Translation:Human beings have different cultures.
In most contexts, you are correct, but the Oxford English Dictionary does feature several examples of "peoples". Yes, many are quite antiquated, but not the usage "b. In plural. Nations, races." It is accompanied by 20th examples: "The Ruthenians are a part of the family of east Slavic peoples." "The desert regions yield support only to nomadic peoples, such as the Tuareg."
Funny question, but it did get me curious. Menneske sounds very similar to the German/Dutch Mensch/mens, so I looked the etymology of that up. Mensch/mens/menneske apparently all derive from the same root word, where the -sch/-s/-eske part indicates similarity or type (i.e. menneske originally came about as 'something human-like' or 'something that is human'), a bit like the English -like/-esque. There doesn't seem to be a relation to the word for box, eske, and that doesn't seem to get used that way in taxonomy.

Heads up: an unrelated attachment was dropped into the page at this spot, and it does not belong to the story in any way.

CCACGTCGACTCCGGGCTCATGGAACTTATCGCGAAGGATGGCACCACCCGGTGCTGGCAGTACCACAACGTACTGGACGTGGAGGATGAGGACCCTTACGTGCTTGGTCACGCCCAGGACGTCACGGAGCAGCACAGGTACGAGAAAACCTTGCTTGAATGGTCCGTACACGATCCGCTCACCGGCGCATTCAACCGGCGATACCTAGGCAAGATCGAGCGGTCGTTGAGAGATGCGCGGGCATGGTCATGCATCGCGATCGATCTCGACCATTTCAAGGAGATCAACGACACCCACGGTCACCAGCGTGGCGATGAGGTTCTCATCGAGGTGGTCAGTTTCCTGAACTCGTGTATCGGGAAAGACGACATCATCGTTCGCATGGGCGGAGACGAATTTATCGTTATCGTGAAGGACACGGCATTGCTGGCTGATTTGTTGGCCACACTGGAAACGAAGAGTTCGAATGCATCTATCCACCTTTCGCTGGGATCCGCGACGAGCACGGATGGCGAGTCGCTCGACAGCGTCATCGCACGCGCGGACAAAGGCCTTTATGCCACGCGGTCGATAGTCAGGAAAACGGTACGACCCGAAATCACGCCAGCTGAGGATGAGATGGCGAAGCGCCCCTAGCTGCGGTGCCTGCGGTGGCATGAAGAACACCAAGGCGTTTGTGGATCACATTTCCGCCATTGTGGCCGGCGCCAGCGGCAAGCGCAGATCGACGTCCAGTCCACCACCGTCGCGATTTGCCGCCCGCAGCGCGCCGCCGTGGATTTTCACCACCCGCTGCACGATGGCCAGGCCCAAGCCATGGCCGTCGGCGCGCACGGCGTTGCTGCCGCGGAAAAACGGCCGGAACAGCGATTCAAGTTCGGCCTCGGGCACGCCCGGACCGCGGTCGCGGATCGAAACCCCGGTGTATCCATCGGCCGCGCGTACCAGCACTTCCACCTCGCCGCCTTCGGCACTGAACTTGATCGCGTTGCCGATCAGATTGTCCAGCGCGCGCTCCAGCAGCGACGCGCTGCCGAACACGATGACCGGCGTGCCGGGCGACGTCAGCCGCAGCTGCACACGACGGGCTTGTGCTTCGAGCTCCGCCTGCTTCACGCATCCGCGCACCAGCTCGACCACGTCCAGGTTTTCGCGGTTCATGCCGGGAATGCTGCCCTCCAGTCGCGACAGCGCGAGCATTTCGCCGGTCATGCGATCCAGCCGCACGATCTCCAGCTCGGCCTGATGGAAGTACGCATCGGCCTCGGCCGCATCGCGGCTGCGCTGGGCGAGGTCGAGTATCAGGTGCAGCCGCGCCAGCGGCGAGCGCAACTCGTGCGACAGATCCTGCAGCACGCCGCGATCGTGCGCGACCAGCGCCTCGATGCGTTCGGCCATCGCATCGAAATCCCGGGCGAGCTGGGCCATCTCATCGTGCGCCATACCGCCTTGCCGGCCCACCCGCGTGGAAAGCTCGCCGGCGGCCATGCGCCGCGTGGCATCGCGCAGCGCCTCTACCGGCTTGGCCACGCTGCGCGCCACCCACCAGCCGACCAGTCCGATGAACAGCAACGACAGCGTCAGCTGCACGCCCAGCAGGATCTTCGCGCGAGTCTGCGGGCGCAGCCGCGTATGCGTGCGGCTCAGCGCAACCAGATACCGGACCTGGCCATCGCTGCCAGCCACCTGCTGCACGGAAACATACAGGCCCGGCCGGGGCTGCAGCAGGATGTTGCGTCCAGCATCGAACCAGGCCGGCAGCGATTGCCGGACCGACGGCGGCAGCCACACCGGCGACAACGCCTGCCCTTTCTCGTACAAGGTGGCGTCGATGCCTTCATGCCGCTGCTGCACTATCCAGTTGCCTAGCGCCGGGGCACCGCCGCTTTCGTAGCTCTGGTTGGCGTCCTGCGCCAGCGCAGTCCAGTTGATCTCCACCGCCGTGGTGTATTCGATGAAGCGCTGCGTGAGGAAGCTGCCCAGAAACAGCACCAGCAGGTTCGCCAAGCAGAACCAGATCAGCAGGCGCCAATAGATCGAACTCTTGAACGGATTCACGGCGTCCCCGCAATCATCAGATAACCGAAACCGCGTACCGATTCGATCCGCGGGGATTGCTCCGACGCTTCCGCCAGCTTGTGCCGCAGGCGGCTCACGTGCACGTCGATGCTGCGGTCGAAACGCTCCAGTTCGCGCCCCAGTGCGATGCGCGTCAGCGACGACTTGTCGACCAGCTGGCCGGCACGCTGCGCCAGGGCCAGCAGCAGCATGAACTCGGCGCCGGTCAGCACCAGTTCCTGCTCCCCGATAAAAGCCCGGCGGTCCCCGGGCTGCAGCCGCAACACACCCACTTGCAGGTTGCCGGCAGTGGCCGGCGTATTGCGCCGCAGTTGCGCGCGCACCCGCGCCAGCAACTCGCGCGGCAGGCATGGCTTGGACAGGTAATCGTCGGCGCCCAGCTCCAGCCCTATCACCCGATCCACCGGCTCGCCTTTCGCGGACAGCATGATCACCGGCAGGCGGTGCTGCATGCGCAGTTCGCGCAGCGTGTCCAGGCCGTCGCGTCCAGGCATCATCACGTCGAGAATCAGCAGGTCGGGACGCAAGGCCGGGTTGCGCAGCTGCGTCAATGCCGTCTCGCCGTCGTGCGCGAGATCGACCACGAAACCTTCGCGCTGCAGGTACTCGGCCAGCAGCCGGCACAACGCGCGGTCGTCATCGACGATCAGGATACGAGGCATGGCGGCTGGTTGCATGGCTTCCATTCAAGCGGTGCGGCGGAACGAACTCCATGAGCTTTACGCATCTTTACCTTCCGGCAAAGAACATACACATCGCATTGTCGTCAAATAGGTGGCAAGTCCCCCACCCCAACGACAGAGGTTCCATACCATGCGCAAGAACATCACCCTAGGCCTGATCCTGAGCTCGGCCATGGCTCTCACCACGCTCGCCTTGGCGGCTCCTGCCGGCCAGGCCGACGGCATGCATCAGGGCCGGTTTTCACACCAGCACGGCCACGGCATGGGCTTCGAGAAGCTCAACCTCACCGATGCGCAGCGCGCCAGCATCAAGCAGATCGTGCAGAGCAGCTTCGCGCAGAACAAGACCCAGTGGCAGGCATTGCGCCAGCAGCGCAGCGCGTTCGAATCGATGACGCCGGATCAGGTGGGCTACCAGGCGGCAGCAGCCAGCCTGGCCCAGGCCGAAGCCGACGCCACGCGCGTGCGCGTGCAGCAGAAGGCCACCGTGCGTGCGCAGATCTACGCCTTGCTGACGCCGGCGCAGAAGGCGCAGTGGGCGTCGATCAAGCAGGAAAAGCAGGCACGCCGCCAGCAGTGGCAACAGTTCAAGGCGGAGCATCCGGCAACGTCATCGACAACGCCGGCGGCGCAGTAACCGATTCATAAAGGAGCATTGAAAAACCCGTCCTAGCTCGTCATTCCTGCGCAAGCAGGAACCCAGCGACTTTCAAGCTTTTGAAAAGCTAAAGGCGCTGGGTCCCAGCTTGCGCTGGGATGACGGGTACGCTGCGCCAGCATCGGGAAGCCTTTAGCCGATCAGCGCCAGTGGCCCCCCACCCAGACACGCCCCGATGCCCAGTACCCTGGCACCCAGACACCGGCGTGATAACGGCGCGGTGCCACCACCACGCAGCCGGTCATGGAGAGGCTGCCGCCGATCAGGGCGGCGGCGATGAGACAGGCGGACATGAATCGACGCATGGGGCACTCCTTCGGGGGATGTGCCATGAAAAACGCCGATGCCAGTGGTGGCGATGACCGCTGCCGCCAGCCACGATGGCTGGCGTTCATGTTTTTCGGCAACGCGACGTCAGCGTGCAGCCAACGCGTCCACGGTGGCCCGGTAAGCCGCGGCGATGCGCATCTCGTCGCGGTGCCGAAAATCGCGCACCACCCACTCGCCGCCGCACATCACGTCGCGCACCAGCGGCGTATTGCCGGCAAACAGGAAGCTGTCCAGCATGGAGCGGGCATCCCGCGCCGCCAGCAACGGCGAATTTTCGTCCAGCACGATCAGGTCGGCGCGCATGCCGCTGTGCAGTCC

Thank you for looking into an answer for my question. The point you make that -eske appears to have originally indicated similarity or type will give me pause to consider other words where -eske may be acting like a suffix. At any rate, I won't forget the meaning of menneske too quickly now.
Have a lingot for your efforts.
Ok, I read here that you can’t translate "mennesker" by "people", but in the sentence I had just after, Mennesker ler og mennesker gråter." it was translated by "People laugh and people cry". Is that because the context is different, or is there a problem with duolingo here?